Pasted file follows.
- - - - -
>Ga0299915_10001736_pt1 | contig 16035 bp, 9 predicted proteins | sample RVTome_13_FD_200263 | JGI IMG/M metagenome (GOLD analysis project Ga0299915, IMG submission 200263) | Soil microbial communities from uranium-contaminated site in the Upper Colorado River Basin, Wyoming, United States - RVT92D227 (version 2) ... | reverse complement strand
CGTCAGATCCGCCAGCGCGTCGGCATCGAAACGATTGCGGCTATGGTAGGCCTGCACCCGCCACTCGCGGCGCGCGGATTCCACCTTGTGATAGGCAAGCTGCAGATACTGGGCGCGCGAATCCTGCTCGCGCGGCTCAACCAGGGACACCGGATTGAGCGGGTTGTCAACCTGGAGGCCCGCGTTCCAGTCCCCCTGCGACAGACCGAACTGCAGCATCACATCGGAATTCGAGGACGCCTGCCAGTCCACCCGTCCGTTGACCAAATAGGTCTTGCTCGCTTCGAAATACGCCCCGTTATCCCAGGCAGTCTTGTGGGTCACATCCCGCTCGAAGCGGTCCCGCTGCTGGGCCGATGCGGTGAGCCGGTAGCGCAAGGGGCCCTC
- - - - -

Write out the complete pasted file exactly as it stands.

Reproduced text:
>Ga0299915_10001736_pt1 | contig 16035 bp, 9 predicted proteins | sample RVTome_13_FD_200263 | JGI IMG/M metagenome (GOLD analysis project Ga0299915, IMG submission 200263) | Soil microbial communities from uranium-contaminated site in the Upper Colorado River Basin, Wyoming, United States - RVT92D227 (version 2) ... | reverse complement strand
CGTCAGATCCGCCAGCGCGTCGGCATCGAAACGATTGCGGCTATGGTAGGCCTGCACCCGCCACTCGCGGCGCGCGGATTCCACCTTGTGATAGGCAAGCTGCAGATACTGGGCGCGCGAATCCTGCTCGCGCGGCTCAACCAGGGACACCGGATTGAGCGGGTTGTCAACCTGGAGGCCCGCGTTCCAGTCCCCCTGCGACAGACCGAACTGCAGCATCACATCGGAATTCGAGGACGCCTGCCAGTCCACCCGTCCGTTGACCAAATAGGTCTTGCTCGCTTCGAAATACGCCCCGTTATCCCAGGCAGTCTTGTGGGTCACATCCCGCTCGAAGCGGTCCCGCTGCTGGGCCGATGCGGTGAGCCGGTAGCGCAAGGGGCCCTC